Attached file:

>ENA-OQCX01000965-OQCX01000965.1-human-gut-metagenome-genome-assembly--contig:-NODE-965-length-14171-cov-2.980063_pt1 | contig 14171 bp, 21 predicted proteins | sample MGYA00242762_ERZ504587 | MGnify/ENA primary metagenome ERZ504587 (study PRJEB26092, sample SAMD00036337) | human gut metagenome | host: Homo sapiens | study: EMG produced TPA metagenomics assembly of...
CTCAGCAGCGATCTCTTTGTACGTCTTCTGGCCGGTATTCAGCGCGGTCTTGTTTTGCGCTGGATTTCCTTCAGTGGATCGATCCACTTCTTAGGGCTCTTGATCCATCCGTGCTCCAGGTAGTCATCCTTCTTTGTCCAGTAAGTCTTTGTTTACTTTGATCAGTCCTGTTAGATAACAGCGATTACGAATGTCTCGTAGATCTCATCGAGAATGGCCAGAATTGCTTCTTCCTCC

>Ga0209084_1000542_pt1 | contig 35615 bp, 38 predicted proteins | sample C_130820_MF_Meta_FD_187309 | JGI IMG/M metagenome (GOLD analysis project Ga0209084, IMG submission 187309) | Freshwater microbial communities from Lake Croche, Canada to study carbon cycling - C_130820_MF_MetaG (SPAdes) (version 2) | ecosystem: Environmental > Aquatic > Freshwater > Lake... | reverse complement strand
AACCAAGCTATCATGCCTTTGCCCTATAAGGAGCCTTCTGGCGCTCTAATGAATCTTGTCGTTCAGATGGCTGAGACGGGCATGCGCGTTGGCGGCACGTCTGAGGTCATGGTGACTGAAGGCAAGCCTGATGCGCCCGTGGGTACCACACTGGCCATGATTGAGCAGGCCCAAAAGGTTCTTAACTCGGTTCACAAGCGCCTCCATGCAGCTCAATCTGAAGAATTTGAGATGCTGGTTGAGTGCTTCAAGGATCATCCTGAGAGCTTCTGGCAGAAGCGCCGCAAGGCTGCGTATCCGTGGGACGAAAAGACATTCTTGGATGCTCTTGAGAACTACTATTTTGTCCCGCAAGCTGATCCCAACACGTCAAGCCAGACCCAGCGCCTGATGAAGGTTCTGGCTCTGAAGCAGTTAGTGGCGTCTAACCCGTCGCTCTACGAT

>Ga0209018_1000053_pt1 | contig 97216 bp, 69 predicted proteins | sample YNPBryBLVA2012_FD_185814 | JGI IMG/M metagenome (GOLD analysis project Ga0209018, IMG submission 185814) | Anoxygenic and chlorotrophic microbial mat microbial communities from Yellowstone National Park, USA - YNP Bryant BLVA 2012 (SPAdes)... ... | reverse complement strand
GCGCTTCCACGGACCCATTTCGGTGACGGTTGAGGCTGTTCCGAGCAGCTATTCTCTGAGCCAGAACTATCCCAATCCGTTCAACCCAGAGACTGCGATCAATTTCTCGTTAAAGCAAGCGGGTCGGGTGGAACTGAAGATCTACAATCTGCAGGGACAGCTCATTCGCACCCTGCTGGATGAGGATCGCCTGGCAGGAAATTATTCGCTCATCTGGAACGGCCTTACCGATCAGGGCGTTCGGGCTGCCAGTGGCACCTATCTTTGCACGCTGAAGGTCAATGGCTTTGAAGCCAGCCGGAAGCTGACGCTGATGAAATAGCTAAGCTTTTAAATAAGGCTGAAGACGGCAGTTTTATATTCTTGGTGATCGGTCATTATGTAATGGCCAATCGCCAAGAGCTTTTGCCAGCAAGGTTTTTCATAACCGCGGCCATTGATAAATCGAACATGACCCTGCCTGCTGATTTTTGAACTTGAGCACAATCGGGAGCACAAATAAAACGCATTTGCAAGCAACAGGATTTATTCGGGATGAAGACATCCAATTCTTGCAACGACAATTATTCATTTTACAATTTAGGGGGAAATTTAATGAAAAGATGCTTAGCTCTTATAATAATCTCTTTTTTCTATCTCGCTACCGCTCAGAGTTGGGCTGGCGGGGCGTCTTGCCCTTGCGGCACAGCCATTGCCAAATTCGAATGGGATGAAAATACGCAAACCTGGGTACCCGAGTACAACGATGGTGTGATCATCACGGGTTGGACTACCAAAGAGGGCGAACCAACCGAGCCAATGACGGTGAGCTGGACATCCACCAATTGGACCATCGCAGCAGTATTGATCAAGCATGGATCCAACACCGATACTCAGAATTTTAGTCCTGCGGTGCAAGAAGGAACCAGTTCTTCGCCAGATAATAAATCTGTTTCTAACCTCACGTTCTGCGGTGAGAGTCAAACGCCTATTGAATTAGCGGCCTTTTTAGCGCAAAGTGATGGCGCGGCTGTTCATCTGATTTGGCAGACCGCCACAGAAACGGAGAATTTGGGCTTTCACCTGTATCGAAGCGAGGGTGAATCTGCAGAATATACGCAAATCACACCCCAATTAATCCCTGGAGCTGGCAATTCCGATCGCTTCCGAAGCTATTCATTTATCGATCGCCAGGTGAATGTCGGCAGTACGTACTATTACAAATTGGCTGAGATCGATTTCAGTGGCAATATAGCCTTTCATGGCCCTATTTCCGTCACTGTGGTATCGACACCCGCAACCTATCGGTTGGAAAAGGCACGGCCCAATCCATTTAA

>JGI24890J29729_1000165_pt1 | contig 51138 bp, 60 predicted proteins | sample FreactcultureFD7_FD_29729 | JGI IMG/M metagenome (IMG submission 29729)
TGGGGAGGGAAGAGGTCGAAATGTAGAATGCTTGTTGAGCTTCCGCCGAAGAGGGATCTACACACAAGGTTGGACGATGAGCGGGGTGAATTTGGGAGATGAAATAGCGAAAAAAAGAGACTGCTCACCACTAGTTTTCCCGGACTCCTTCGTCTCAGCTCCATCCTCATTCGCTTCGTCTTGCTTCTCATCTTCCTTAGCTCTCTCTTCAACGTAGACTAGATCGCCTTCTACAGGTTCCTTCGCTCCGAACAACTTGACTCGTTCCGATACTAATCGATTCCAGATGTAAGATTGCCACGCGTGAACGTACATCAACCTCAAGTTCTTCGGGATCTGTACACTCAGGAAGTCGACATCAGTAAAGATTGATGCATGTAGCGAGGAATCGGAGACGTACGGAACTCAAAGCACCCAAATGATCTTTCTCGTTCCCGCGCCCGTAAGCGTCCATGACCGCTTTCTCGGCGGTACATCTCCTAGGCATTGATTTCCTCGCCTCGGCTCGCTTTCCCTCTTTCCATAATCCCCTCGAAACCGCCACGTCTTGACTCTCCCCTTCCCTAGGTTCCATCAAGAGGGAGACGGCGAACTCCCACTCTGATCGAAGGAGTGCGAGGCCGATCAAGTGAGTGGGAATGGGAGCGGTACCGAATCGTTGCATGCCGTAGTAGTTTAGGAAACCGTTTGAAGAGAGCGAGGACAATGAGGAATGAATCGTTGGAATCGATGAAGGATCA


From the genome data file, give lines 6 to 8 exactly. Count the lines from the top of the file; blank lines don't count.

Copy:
GCGCTTCCACGGACCCATTTCGGTGACGGTTGAGGCTGTTCCGAGCAGCTATTCTCTGAGCCAGAACTATCCCAATCCGTTCAACCCAGAGACTGCGATCAATTTCTCGTTAAAGCAAGCGGGTCGGGTGGAACTGAAGATCTACAATCTGCAGGGACAGCTCATTCGCACCCTGCTGGATGAGGATCGCCTGGCAGGAAATTATTCGCTCATCTGGAACGGCCTTACCGATCAGGGCGTTCGGGCTGCCAGTGGCACCTATCTTTGCACGCTGAAGGTCAATGGCTTTGAAGCCAGCCGGAAGCTGACGCTGATGAAATAGCTAAGCTTTTAAATAAGGCTGAAGACGGCAGTTTTATATTCTTGGTGATCGGTCATTATGTAATGGCCAATCGCCAAGAGCTTTTGCCAGCAAGGTTTTTCATAACCGCGGCCATTGATAAATCGAACATGACCCTGCCTGCTGATTTTTGAACTTGAGCACAATCGGGAGCACAAATAAAACGCATTTGCAAGCAACAGGATTTATTCGGGATGAAGACATCCAATTCTTGCAACGACAATTATTCATTTTACAATTTAGGGGGAAATTTAATGAAAAGATGCTTAGCTCTTATAATAATCTCTTTTTTCTATCTCGCTACCGCTCAGAGTTGGGCTGGCGGGGCGTCTTGCCCTTGCGGCACAGCCATTGCCAAATTCGAATGGGATGAAAATACGCAAACCTGGGTACCCGAGTACAACGATGGTGTGATCATCACGGGTTGGACTACCAAAGAGGGCGAACCAACCGAGCCAATGACGGTGAGCTGGACATCCACCAATTGGACCATCGCAGCAGTATTGATCAAGCATGGATCCAACACCGATACTCAGAATTTTAGTCCTGCGGTGCAAGAAGGAACCAGTTCTTCGCCAGATAATAAATCTGTTTCTAACCTCACGTTCTGCGGTGAGAGTCAAACGCCTATTGAATTAGCGGCCTTTTTAGCGCAAAGTGATGGCGCGGCTGTTCATCTGATTTGGCAGACCGCCACAGAAACGGAGAATTTGGGCTTTCACCTGTATCGAAGCGAGGGTGAATCTGCAGAATATACGCAAATCACACCCCAATTAATCCCTGGAGCTGGCAATTCCGATCGCTTCCGAAGCTATTCATTTATCGATCGCCAGGTGAATGTCGGCAGTACGTACTATTACAAATTGGCTGAGATCGATTTCAGTGGCAATATAGCCTTTCATGGCCCTATTTCCGTCACTGTGGTATCGACACCCGCAACCTATCGGTTGGAAAAGGCACGGCCCAATCCATTTAA

>JGI24890J29729_1000165_pt1 | contig 51138 bp, 60 predicted proteins | sample FreactcultureFD7_FD_29729 | JGI IMG/M metagenome (IMG submission 29729)
TGGGGAGGGAAGAGGTCGAAATGTAGAATGCTTGTTGAGCTTCCGCCGAAGAGGGATCTACACACAAGGTTGGACGATGAGCGGGGTGAATTTGGGAGATGAAATAGCGAAAAAAAGAGACTGCTCACCACTAGTTTTCCCGGACTCCTTCGTCTCAGCTCCATCCTCATTCGCTTCGTCTTGCTTCTCATCTTCCTTAGCTCTCTCTTCAACGTAGACTAGATCGCCTTCTACAGGTTCCTTCGCTCCGAACAACTTGACTCGTTCCGATACTAATCGATTCCAGATGTAAGATTGCCACGCGTGAACGTACATCAACCTCAAGTTCTTCGGGATCTGTACACTCAGGAAGTCGACATCAGTAAAGATTGATGCATGTAGCGAGGAATCGGAGACGTACGGAACTCAAAGCACCCAAATGATCTTTCTCGTTCCCGCGCCCGTAAGCGTCCATGACCGCTTTCTCGGCGGTACATCTCCTAGGCATTGATTTCCTCGCCTCGGCTCGCTTTCCCTCTTTCCATAATCCCCTCGAAACCGCCACGTCTTGACTCTCCCCTTCCCTAGGTTCCATCAAGAGGGAGACGGCGAACTCCCACTCTGATCGAAGGAGTGCGAGGCCGATCAAGTGAGTGGGAATGGGAGCGGTACCGAATCGTTGCATGCCGTAGTAGTTTAGGAAACCGTTTGAAGAGAGCGAGGACAATGAGGAATGAATCGTTGGAATCGATGAAGGATCA